With the first trades to be made on US swap execution facilities (SEFs) set to take place later this year, two of the industry’s trade-matching service providers, SWIFT and Omgeo, are in the early stages of developing improved post-trade offerings to address the knock-on effects that US Dodd-Frank Wall Street Reform and Consumer Protection Act (Dodd-Frank) and the G20’s over-the-counter (OTC) market reform plans will have on the derivatives markets.
As these reforms go into effect, industry experts expect these new regulations will spur the volume of electronically traded and centrally cleared swaps contracts as well as exchange-traded swaps-based futures contracts. SWIFT looks to address the needs of the OTC market while Omgeo has set its sights on the listed market.
“There is a lot of regulation coming down and people are interested in reliability, security and resiliency and that is driving spending in the post-trade space,” says Chris Church, chief executive Americas and global head of securities at Swift.
Such demands led SWIFT to implement “Project Concert,” an update of the banking cooperative’s Accord matching service, according to officials at a press briefing on its 2013 Sibos user conference and update on its 2015 business plan held late last week.
The Accord platform, which has been around for approximately 20 years, offers affirmation, allocation, confirmation and matching for bilateral foreign-exchange (FX), money-market and commodity trades in the treasury market.
“The current platform is very mature, cost effective and performs a couple of million matches per month, or 24 to 25 million matches a year,” says Brett Lancaster, managing director, Americas initiatives at Swift.
What the platform lacks is a great amount of flexibility to support the expected growth in over-the-counter (OTC) derivative instruments that the industry expects regulators will mandate for electronic trading and central clearing in the future.
“The refresh will allow Accord to support new asset classes relatively quickly,” says Lancaster. “To add new asset classes like derivatives or repos on the current system could take from six to 12 months to accomplish using the existing technology.”
Although SWIFT is investing heavily in the new version’s flexibility to support new instruments, officials do not plan to step into the markets currently served by Omgeo.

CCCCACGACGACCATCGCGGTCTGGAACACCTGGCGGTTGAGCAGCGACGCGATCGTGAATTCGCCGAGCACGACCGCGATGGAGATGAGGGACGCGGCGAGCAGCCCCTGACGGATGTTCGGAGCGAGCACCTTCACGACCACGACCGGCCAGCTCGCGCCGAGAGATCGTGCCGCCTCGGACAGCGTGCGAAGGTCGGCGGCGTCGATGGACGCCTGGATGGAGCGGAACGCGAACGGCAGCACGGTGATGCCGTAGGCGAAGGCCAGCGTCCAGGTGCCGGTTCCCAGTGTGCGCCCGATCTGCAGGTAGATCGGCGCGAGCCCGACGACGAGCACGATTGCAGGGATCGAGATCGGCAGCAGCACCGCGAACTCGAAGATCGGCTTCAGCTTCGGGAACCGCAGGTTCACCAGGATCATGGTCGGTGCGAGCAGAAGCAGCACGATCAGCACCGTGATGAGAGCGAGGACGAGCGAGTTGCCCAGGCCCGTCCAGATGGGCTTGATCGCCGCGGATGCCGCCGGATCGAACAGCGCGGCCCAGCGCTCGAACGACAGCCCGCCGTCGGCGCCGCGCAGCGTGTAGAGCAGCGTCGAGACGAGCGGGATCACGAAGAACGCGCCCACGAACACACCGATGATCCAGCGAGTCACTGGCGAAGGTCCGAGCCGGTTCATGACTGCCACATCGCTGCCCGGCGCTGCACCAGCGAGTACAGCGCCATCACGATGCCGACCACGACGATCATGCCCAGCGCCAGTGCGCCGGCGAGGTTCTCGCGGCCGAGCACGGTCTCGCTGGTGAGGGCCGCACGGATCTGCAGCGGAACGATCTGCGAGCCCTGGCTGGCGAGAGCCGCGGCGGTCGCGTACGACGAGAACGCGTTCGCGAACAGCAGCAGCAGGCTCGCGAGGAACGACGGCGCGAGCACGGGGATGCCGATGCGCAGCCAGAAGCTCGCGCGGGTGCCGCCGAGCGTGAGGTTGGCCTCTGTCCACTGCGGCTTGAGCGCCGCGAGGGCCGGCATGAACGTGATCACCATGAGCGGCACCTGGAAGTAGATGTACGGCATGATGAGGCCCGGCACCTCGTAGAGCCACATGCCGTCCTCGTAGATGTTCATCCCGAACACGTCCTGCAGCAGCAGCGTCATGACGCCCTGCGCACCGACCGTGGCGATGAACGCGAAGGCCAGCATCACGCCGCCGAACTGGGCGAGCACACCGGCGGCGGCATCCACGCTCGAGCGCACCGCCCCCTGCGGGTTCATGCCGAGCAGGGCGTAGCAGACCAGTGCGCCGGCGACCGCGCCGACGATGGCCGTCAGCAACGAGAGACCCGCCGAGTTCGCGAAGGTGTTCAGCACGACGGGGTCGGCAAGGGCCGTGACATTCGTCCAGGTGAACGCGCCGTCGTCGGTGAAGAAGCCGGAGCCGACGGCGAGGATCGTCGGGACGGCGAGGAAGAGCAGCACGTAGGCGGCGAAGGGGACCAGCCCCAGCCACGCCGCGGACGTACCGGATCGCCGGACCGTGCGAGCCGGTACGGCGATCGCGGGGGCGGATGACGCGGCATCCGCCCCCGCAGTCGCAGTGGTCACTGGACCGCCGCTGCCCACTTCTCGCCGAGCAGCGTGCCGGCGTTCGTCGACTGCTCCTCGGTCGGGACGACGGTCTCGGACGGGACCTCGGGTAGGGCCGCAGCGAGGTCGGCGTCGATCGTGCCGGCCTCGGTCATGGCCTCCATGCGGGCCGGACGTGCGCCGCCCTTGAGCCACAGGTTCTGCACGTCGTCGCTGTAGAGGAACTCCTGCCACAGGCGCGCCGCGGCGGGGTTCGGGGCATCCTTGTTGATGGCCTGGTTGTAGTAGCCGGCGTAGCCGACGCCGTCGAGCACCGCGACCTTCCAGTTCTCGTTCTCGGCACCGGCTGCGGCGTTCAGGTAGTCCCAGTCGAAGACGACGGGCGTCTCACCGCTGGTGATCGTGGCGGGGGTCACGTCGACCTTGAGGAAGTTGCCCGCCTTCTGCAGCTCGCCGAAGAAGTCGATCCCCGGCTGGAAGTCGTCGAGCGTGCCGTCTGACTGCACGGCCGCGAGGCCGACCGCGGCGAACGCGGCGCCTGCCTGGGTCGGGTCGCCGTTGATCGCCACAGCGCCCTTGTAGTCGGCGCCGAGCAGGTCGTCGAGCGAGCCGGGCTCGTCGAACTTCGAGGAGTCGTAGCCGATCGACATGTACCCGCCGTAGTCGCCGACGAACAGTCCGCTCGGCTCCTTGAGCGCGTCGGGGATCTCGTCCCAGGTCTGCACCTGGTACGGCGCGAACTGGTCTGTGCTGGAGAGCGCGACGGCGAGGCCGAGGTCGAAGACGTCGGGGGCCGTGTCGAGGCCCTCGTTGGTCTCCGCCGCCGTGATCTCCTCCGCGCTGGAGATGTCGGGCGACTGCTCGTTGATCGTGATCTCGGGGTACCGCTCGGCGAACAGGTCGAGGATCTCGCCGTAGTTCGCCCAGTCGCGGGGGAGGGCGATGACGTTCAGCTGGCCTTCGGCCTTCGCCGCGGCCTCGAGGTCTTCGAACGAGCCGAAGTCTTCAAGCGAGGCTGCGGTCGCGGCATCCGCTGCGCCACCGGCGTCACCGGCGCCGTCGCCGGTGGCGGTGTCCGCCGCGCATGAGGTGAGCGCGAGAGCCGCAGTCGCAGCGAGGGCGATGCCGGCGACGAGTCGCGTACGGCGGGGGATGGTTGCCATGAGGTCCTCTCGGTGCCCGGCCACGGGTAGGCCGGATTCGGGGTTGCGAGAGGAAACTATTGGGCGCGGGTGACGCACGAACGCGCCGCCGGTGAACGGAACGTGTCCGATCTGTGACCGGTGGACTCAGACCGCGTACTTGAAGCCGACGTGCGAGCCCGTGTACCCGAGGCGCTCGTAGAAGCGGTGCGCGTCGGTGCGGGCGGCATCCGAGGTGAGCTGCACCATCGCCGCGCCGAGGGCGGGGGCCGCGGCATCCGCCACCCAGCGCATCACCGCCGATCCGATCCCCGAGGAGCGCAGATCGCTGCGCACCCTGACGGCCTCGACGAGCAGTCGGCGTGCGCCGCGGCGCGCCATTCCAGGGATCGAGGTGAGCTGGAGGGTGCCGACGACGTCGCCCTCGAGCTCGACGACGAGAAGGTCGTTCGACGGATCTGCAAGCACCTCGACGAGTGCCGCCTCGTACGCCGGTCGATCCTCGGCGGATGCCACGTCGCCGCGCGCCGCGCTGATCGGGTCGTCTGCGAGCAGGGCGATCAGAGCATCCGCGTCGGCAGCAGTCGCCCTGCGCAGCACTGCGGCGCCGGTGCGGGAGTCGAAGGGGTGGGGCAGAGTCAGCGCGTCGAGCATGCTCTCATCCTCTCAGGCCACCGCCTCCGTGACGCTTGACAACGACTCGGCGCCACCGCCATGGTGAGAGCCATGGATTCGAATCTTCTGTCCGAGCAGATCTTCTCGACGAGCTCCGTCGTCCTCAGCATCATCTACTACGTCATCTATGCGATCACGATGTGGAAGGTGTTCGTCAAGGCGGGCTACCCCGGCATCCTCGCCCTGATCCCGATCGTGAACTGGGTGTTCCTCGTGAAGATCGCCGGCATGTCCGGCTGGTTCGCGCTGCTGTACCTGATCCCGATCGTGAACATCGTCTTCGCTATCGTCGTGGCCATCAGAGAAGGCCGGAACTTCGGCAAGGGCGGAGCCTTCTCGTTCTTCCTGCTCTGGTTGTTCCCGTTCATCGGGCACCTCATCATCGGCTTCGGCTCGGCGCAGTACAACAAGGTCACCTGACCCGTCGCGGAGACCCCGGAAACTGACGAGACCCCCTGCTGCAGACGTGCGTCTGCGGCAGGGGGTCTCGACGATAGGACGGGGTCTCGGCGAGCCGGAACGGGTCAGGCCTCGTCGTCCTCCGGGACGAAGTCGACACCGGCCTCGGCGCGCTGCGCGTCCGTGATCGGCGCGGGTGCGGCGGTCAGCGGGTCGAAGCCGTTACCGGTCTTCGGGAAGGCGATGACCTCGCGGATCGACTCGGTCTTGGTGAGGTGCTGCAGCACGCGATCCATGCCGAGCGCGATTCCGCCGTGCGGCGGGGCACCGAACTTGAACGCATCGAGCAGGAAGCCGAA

SWIFT lacks the qualified vendor status that allows organisations to match trades eligible for matching by the Depository Trust & Clearing Corp. (DTCC), which Omgeo has, and does not plan to pursue such a status, according to Lancaster. “Accord’s core business is outside of the US,” he adds.
Migrating to the new platform should be straightforward for current Accord users, since the new cloud-based application will rely on the same message types used by the current platform.
“We would not be asking clients to remove the guts of their engines and replace it with something else,” says Lancaster.
Addressing the needs of the opposite side of the futurisation coin, Omgeo looks to expand its affirmation, confirmation and matching services presence into the exchange-listed and options spaces, which are experiencing a rise in trading volumes as well as a lack of standardization and full automation of the trade lifecycle, according to Ted Leveroni, executive director of derivatives strategy and external relations at Omgeo.
The trade volume in listed futures and options will grow exponentially as more investors move out of the OTC derivatives markets, due to their higher margin requirements, he adds. “The International Swaps and Derivatives Association (ISDA) have said that the OTC market would shrink after the full implementation of the Dodd-Frank Act and as the list of instruments that are mandated to be cleared grows.”
The matching utility began preparing for swaps futurisation a few years ago by adding support for exchange-trade derivatives (ETD) to its Omgeo Central Trade Manager (CTM) central matching platform.
Since then, Omgeo has been working to create the necessary critical mass to create a sustainable user base.
According to Leveroni, Omgeo has had 28 investment managers and broker-dealers signed up for ETD support since the beginning of the year.
“Last year was a big sales year and we worked with several order-management system (OMS) partners to include support,” he adds.
Omgeo plans to release additional functionality through the rest of the year and into 2014, but Leveroni declines to provide specifics.
“Let’s say that the new features will address the pain points concerning matching commissions, timely trade-date reconciliations and dealing with multiple broker portals.”